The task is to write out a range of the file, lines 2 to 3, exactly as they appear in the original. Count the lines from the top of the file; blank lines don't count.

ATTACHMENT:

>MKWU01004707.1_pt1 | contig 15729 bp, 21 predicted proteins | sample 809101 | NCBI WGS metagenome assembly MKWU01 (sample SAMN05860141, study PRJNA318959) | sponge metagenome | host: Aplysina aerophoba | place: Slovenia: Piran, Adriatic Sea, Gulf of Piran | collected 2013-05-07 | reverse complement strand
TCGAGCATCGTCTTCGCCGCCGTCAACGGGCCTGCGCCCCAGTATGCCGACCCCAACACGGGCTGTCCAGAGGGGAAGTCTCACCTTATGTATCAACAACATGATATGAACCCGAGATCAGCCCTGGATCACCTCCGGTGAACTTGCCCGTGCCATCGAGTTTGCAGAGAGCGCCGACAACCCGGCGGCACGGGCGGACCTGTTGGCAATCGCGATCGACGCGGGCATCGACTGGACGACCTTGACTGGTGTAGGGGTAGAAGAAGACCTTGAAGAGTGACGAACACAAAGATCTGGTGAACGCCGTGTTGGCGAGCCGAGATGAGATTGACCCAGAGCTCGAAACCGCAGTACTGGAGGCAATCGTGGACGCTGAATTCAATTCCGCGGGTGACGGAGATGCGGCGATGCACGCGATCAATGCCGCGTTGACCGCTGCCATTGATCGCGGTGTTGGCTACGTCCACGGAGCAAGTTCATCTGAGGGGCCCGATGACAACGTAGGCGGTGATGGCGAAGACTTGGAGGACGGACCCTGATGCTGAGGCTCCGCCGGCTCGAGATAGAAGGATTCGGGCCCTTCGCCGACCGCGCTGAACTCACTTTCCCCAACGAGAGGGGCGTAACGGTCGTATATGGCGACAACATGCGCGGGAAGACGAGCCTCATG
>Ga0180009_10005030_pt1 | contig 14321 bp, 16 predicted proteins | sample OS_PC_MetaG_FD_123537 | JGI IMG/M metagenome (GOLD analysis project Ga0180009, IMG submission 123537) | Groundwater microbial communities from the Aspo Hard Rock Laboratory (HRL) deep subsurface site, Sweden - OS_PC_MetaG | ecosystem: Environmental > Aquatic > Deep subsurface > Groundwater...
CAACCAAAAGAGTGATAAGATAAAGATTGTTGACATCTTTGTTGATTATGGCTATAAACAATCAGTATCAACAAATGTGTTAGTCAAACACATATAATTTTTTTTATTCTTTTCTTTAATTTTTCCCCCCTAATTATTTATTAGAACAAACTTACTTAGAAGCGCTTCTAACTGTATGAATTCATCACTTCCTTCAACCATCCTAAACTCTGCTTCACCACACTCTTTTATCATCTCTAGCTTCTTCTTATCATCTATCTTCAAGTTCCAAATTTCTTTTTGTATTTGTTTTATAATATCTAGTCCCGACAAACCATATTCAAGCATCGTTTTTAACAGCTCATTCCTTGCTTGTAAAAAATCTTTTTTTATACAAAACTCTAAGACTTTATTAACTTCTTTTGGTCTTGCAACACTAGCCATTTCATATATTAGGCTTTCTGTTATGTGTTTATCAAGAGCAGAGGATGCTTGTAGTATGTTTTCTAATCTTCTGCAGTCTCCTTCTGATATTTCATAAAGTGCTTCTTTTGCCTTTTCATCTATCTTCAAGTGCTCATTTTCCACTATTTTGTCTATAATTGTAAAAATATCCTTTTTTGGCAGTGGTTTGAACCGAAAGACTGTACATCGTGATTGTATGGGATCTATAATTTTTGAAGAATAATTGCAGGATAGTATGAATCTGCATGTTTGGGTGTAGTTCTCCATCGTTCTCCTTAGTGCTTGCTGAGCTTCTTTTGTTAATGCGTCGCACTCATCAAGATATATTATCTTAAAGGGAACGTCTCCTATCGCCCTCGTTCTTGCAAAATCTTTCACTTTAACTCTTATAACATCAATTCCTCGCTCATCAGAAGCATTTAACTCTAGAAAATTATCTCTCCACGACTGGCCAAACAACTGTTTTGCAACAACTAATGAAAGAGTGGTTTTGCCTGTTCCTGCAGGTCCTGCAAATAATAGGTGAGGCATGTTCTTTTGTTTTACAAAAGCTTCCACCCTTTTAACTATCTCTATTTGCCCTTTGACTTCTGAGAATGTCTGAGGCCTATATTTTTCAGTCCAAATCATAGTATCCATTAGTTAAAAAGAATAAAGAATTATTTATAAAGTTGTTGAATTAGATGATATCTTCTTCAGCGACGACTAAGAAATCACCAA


TCGAGCATCGTCTTCGCCGCCGTCAACGGGCCTGCGCCCCAGTATGCCGACCCCAACACGGGCTGTCCAGAGGGGAAGTCTCACCTTATGTATCAACAACATGATATGAACCCGAGATCAGCCCTGGATCACCTCCGGTGAACTTGCCCGTGCCATCGAGTTTGCAGAGAGCGCCGACAACCCGGCGGCACGGGCGGACCTGTTGGCAATCGCGATCGACGCGGGCATCGACTGGACGACCTTGACTGGTGTAGGGGTAGAAGAAGACCTTGAAGAGTGACGAACACAAAGATCTGGTGAACGCCGTGTTGGCGAGCCGAGATGAGATTGACCCAGAGCTCGAAACCGCAGTACTGGAGGCAATCGTGGACGCTGAATTCAATTCCGCGGGTGACGGAGATGCGGCGATGCACGCGATCAATGCCGCGTTGACCGCTGCCATTGATCGCGGTGTTGGCTACGTCCACGGAGCAAGTTCATCTGAGGGGCCCGATGACAACGTAGGCGGTGATGGCGAAGACTTGGAGGACGGACCCTGATGCTGAGGCTCCGCCGGCTCGAGATAGAAGGATTCGGGCCCTTCGCCGACCGCGCTGAACTCACTTTCCCCAACGAGAGGGGCGTAACGGTCGTATATGGCGACAACATGCGCGGGAAGACGAGCCTCATG
>Ga0180009_10005030_pt1 | contig 14321 bp, 16 predicted proteins | sample OS_PC_MetaG_FD_123537 | JGI IMG/M metagenome (GOLD analysis project Ga0180009, IMG submission 123537) | Groundwater microbial communities from the Aspo Hard Rock Laboratory (HRL) deep subsurface site, Sweden - OS_PC_MetaG | ecosystem: Environmental > Aquatic > Deep subsurface > Groundwater...